Again, Professor Jackson must save the world..but can he stop the evil alien fiend being that has possessed his dear friend?
This one has it all. A ping-pong ball eyed alien! Romance! A Canoe Paddle Battle! Science! Josh Craig returns to the role of Professor Jackson, this time with an even more pronounced Shatner inspired vocal pattern. It is a bit over the top but is also a lot of fun.
Like the Monster of Phantom Lake, the budget reads in the film as “No Budget”. As noted, the evil alien is actor Mike Mason with what look to be ping pong balls for eyes. As a semi-sequel, Jackson and Elizabeth are the only characters to return. The film acknowledges his love interest Stephanie…with a single line noting she is dead.
This one has more jokes slipped into it, as well as a musical number. This time around it is a slickly produced song…but played off as being performed by the cast. There are split screens, clearly different singing voices and far more instruments than the cast members are playing (the song was performed entirely by Mihm).
It Came From Another World is an enjoyable romp.
Found footage movies are pretty risky really. The primary draw for filmmakers seems to be “small crew” and “can be made on the cheap”. Sometimes, this pays off. A lot of this is related to how well the filmmakers know to space out scares and when to focus on drama. Found Footage 3D knows it is entering a very full field, and as such, starts with a wink to the audience.
The starting concept of the film is that Derek and his filmmaker friends are going to make a found footage film at a cabin. Derek announces that they will be making it in 3-D. Because audiences looooove motion sickness.
We are introduced to the crew, which includes Derek’s Ex-Wife Amy, who is dating Mark. Andrew and Carl are longtime collaborators and Lily is the new member of the group. She is excited to be a part of the film, though it seems kind of obvious she got the job because she is cute.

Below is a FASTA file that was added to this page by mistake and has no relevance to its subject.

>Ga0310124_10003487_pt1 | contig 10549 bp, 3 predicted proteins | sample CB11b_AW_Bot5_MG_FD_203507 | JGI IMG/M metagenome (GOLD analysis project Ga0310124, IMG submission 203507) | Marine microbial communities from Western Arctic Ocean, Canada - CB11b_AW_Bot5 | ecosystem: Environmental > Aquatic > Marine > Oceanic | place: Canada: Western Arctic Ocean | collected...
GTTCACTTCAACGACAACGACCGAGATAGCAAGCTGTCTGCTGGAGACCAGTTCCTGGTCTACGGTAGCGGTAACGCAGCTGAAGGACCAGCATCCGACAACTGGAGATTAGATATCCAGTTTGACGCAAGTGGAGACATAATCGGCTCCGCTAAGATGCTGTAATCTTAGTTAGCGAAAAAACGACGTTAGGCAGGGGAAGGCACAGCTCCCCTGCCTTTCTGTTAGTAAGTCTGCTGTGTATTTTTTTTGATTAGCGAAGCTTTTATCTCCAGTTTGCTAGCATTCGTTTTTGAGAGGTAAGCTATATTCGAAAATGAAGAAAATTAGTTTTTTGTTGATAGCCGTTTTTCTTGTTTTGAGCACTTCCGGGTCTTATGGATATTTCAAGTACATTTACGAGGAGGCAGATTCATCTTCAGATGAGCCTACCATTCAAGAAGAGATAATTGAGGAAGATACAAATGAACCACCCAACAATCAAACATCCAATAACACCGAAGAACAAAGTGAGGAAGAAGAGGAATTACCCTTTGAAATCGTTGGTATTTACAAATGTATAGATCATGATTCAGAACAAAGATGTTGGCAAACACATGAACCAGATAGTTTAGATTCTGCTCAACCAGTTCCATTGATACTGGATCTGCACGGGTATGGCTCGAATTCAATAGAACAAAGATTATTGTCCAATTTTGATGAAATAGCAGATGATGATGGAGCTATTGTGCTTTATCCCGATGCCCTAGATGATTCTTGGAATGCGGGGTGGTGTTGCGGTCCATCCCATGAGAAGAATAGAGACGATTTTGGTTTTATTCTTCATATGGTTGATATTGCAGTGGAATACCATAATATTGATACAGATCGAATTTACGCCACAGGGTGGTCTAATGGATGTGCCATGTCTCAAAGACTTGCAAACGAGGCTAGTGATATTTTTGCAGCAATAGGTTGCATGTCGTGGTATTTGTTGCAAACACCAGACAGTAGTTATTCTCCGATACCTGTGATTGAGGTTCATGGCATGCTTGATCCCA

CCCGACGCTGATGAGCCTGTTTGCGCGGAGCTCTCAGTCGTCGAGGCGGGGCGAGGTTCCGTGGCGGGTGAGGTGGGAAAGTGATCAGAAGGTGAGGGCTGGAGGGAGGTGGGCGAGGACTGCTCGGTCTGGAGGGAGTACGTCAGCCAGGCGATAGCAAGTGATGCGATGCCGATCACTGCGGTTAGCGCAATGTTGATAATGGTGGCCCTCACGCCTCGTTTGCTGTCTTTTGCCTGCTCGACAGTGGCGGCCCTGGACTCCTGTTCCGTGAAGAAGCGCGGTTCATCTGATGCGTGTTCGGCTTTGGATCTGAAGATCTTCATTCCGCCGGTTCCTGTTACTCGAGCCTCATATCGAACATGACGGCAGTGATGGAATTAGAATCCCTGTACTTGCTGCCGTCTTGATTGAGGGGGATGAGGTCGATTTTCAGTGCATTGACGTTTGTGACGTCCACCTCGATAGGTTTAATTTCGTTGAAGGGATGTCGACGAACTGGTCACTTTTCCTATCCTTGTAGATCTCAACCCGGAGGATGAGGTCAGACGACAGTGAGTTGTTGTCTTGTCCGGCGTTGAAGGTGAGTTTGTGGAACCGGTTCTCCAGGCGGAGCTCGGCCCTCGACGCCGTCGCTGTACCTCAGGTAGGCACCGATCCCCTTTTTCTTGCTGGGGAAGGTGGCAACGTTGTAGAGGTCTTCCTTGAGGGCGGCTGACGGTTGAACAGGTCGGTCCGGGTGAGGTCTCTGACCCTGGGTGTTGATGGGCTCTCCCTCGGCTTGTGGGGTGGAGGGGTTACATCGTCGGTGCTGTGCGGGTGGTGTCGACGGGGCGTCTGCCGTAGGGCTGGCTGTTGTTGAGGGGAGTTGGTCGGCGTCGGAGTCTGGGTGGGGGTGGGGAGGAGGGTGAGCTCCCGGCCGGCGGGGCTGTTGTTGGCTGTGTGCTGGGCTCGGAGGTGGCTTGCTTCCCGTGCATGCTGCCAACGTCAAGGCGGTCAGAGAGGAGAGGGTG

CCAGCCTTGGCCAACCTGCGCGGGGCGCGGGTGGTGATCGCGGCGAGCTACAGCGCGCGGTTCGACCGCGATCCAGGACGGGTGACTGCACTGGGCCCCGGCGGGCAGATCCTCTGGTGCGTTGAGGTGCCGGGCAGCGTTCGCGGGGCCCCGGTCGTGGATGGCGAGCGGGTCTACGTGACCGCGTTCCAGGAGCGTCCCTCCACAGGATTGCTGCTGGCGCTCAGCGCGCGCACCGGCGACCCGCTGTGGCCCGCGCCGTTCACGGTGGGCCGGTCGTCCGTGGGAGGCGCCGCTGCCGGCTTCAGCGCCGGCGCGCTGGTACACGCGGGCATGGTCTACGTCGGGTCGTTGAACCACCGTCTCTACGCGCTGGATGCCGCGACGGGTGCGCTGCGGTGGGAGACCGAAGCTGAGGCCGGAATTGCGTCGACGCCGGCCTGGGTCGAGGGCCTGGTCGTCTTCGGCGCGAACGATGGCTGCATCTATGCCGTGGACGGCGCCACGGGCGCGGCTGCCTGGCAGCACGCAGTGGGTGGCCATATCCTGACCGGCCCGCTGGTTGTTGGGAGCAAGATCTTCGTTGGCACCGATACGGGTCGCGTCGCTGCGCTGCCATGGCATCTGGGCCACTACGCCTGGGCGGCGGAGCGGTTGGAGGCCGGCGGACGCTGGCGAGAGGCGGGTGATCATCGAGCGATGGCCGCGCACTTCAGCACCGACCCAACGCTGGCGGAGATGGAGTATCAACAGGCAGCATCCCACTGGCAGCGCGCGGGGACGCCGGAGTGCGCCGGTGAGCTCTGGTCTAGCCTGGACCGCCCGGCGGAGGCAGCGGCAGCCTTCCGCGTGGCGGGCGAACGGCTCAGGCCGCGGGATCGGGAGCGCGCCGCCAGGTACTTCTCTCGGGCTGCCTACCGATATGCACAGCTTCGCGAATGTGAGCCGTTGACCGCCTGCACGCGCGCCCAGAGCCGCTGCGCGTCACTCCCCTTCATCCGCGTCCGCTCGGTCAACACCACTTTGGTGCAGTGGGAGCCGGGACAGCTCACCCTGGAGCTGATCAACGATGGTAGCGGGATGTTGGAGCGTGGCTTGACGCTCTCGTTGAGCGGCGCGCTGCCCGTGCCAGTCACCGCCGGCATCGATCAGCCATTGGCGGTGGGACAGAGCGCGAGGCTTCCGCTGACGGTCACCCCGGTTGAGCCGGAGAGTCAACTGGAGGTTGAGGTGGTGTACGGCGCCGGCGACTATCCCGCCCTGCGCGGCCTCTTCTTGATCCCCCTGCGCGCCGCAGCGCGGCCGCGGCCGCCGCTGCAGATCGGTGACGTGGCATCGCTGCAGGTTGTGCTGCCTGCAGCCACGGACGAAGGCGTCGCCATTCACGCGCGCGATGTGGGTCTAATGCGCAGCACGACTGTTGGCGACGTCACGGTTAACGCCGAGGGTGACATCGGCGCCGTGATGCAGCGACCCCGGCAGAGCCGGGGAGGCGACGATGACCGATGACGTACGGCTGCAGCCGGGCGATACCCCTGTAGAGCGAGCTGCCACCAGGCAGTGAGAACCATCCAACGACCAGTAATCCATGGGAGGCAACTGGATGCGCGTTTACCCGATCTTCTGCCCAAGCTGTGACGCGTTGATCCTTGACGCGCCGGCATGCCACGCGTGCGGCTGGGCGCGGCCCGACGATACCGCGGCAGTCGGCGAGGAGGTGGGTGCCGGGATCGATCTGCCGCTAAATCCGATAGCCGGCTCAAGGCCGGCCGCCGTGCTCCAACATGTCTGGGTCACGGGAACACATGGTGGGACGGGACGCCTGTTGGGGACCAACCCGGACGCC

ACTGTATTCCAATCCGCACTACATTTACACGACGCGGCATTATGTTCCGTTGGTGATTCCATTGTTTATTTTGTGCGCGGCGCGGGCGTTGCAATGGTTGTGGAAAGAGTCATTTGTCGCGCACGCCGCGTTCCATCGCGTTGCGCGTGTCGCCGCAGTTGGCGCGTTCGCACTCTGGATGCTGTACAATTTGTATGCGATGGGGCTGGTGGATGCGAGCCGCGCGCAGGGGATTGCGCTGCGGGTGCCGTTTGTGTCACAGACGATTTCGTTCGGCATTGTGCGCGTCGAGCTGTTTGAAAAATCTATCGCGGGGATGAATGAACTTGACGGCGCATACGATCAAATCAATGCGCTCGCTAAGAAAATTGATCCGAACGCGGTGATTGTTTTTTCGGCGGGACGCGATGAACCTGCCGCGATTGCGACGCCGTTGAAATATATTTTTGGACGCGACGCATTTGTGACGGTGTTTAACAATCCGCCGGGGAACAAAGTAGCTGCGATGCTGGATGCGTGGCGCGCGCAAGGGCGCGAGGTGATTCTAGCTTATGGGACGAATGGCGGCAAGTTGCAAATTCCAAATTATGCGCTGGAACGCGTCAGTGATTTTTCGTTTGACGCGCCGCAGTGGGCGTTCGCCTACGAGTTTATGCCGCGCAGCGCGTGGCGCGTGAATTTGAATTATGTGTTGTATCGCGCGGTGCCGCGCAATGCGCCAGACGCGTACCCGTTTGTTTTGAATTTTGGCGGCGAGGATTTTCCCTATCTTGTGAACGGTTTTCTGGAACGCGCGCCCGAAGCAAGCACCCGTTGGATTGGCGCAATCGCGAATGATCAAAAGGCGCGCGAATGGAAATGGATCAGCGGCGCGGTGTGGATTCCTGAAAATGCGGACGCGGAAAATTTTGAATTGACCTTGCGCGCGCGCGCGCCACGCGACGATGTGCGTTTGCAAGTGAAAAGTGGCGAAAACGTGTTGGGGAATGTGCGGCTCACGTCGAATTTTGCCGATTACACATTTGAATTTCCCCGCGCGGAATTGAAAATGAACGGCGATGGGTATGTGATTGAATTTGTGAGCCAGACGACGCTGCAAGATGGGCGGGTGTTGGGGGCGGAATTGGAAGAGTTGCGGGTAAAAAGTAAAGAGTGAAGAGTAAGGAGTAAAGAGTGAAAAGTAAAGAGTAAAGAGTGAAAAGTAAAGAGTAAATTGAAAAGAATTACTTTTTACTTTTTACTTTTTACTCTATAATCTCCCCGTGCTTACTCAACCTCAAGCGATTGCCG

When they arrive at the cabin, they find out that Derek did not alert them to the fact that it is long rumored to be haunted. At first, Derek tries to unnerve the crew, but then things start to occur that indicate there are truly dark forces at work.
Found Footage 3D’s makers obviously know their goal of making a found-footage horror film is a bit of a tough sell. Found footage films, in general, have certain limitations. Why were the people filming this situation? Why do they keep filming? In this case, they opt to lampshade some of this. When asked why 3-D? Derek pauses and declares “Well, he is a 3-D enthusiast!”. His partner Andrew seems less than satisfied with this. At one point, a character mentions bad CGI monsters, and Derek takes offense. And then the monster is kind of goofy looking CGI. And the odd thing is? It works! It is not an impressive looking CGI monster…and that almost helps the film, rather than hinders it.
They also manage some really good jumps…even in moments where I was expecting something, I was still startled. And while the film is very aware of the potential pitfalls of found-footage, it does not overthink itself and become needlessly complicated.
Found Footage 3D is both fun and scary and definitely one of those films that shows how enjoyable well done found footage films can be.